2. He gives them a particular reason why they should weep for themselves and for their children: “Fore behold sad times are coming upon your city; it will be destroyed, and you will be involved in the common destruction.” When Christ’s own disciples sorrowed after a godly sort for his leaving them, he wiped away their tears with the promise that he would see them again, and they should rejoice, John 16:22. But, when these daughters of Jerusalem bewailed him only with a worldly sorrow, he turned their tears into another channel, and told them that they should have something given them to cry for. Let them be afflicted, and mourn, and weep, Jas. 4:9. He had lately wept over Jerusalem himself, and now he bids them weep over it. Christ’s tears should set us a weeping. Let the daughters of Zion, that own Christ for their king, rejoice in him, for he comes to save them; but let the daughters of Jerusalem, that only weep for him, but do not take him for their king, weep and tremble to think of his coming to judge them. Now the destruction of Jerusalem is here foretold by two proverbial sayings, that might then fitly be used, which both bespeak it very terrible, that what people commonly dread they would then desire, to be written childless and to be buried alive. (1.) They would wish to be written childless. Whereas commonly those that have no children envy those that have, as Rachel envied Leah, then those that have children will find them such a burden in attempting to escape, and such a grief when they see them either fainting for famine or falling by the sword, that they will envy those that have none, and say, Blessed are the barren, and the wombs that never bare, that have no children to be given up to the murderer, or to be snatched out of his hands. It would not only go ill with those who at that time were with child, or giving suck, as Christ had said (Matt. 24:19), but it would be terrible to those who had had children, and suckled them, and had them now alive. See Hos. 9:11-14. See the vanity of the creature and the uncertainty of its comforts; for such may be the changes of Providence concerning us that those very things may become the greatest burdens, cares, and griefs to us, which we have delighted in as the greatest blessings. (2.) They would wish to be buried alive: They shall begin to say to the mountains, Fall on us, and to the hills, Cover us, Luke 23:30. This also refers to a passage in the same prophecy with the former, Hos. 10:8. They shall wish to be hid in the darkest caves, that they may be out of the noise of these calamities. They will be willing to be sheltered upon any terms, though with the hazard of being crushed to pieces. This would be the language especially of the great and mighty men, Rev. 6:16. They that would not flee to Christ for refuge, and put themselves under his protection, will in vain call to hills and mountains to shelter them from his wrath.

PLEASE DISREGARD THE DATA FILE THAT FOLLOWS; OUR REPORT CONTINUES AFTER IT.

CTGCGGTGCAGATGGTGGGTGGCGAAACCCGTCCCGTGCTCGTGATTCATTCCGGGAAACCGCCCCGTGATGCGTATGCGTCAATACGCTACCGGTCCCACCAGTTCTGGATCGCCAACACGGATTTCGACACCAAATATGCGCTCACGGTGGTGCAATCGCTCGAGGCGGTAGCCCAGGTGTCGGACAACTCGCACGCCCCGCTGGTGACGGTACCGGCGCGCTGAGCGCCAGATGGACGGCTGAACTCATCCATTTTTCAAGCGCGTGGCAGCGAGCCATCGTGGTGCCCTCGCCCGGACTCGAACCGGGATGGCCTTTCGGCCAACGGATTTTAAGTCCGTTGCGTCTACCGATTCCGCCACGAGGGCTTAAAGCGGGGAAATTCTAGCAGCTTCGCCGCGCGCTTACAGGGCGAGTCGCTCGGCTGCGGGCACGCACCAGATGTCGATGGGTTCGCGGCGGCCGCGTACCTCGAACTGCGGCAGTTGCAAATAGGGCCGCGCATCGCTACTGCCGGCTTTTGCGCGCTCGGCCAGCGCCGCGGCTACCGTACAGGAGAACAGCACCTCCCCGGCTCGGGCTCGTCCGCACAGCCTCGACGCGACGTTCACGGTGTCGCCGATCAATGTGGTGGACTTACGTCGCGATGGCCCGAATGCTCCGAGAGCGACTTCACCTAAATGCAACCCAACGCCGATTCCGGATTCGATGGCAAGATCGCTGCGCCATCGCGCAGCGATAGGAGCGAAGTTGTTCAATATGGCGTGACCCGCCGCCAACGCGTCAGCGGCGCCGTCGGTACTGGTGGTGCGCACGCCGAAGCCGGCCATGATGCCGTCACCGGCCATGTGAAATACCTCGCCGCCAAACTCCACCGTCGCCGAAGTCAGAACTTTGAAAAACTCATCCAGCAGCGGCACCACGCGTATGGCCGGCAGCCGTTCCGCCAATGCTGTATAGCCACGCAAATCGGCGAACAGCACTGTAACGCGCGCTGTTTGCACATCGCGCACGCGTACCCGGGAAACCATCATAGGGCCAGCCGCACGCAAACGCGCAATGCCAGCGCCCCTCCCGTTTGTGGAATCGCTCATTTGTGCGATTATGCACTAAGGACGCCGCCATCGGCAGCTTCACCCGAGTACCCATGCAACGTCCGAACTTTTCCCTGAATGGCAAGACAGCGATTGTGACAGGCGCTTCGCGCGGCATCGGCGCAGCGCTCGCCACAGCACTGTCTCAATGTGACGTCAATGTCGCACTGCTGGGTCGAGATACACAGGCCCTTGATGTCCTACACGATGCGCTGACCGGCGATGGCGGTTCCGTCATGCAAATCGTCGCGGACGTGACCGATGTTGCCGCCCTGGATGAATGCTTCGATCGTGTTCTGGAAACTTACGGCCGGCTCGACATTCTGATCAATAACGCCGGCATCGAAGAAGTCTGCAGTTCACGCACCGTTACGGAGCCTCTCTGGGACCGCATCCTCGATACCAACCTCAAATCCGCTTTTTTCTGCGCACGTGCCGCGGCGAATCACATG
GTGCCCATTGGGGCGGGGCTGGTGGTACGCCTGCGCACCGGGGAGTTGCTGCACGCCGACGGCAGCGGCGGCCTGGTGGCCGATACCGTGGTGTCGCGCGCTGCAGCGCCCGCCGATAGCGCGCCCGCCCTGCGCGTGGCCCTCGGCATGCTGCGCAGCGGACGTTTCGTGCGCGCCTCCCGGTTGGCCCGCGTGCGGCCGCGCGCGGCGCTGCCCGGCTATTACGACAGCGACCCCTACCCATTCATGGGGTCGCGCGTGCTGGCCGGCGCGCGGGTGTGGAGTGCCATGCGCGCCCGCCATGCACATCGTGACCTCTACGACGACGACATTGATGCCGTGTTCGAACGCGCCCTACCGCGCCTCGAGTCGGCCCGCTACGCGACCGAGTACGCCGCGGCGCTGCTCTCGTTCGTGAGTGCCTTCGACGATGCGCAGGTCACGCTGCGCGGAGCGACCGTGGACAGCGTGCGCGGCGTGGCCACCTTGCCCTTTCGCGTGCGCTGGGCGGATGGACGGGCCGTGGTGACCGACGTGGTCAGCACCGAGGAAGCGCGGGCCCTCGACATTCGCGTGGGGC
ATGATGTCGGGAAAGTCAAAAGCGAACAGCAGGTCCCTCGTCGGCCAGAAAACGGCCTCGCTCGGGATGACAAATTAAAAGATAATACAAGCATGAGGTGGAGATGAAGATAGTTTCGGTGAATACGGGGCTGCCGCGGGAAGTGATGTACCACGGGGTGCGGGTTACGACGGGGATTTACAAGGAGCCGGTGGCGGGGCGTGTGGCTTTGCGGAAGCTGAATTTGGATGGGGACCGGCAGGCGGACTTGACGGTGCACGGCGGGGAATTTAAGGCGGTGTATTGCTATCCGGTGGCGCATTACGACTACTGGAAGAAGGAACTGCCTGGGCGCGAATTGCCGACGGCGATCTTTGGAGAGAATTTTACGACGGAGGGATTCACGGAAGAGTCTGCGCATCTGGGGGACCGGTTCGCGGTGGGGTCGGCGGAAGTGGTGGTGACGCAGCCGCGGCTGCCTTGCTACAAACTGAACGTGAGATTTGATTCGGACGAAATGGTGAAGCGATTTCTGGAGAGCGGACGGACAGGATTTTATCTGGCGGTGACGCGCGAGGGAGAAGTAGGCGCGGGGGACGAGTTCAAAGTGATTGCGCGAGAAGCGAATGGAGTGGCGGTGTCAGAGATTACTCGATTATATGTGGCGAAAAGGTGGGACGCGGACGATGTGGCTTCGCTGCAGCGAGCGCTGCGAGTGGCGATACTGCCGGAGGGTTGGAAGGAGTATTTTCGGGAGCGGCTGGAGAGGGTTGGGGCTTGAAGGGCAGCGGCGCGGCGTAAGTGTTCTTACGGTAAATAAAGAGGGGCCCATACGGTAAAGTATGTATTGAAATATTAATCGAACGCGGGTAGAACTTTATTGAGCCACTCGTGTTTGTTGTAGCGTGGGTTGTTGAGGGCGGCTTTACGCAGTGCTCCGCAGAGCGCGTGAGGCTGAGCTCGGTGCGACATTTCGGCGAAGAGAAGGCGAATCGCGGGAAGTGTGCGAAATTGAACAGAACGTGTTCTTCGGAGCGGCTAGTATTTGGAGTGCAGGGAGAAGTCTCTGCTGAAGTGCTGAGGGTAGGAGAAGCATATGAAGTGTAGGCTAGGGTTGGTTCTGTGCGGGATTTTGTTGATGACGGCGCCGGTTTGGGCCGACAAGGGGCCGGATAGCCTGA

2. He shows how natural it was for them to infer this desolation from his sufferings. If they do these things in a green tree, what shall be done in the dry? Luke 23:31. Some think that this is borrowed from Ezek. 20:47: The fire shall devour every green tree in thee, and every dry tree. These words may be applied, (1.) More particularly to the destruction of Jerusalem, which Christ here foretold, and which the Jews by putting him to death brought upon themselves: “If they (the Jews, and the inhabitants of Jerusalem) do these things upon the green tree, if they do thus abuse an innocent and excellent person for his good works, how may they expect God to deal with them for their so doing, who have made themselves a dry tree, a corrupt and wicked generation, and good for nothing? If this be their sin, what do you think will be their punishment?” Or take it thus: “If they (the Romans, their judges, and their soldiers) abuse me thus, who have given them no provocation, who am to them as a green tree, which you seem to be as much enraged at, what will they do by Jerusalem and the Jewish nation, who will be so very provoking to them, and make themselves as a dry tree, as fuel to the fire of their resentments? If God suffer those things to be done to me, what will he appoint to be done to those barren trees of whom it had been often said that they should be hewn down and cast into the fire?” Matt. 3:10; 7:19. (2.) They may be applied more generally to all the revelations of God’s wrath against sin and sinners: “If God deliver me up to such sufferings as these because I am made a sacrifice for sin, what will he do with sinners themselves?” Christ was a green tree, fruitful and flourishing; now, if such things were done to him, we may thence infer what would have been done to the whole race of mankind if he had not interposed, and what shall be done to those that continue dry trees, notwithstanding all that is done to make them fruitful. If God did this to the Son of his love, when he found sin but imputed to him, what shall he do to the generation of his wrath, when he finds sin reigning in them? If the Father was pleased in doing these things to the green tree, why should he be loth to do it to the dry? Note, The consideration of the bitter sufferings of our Lord Jesus should engage us to stand in awe of the justice of God, and to tremble before him. The best saints, compared with Christ, are dry tree; if he suffer, why may not they expect so suffer? And what then shall the damnation of sinners be?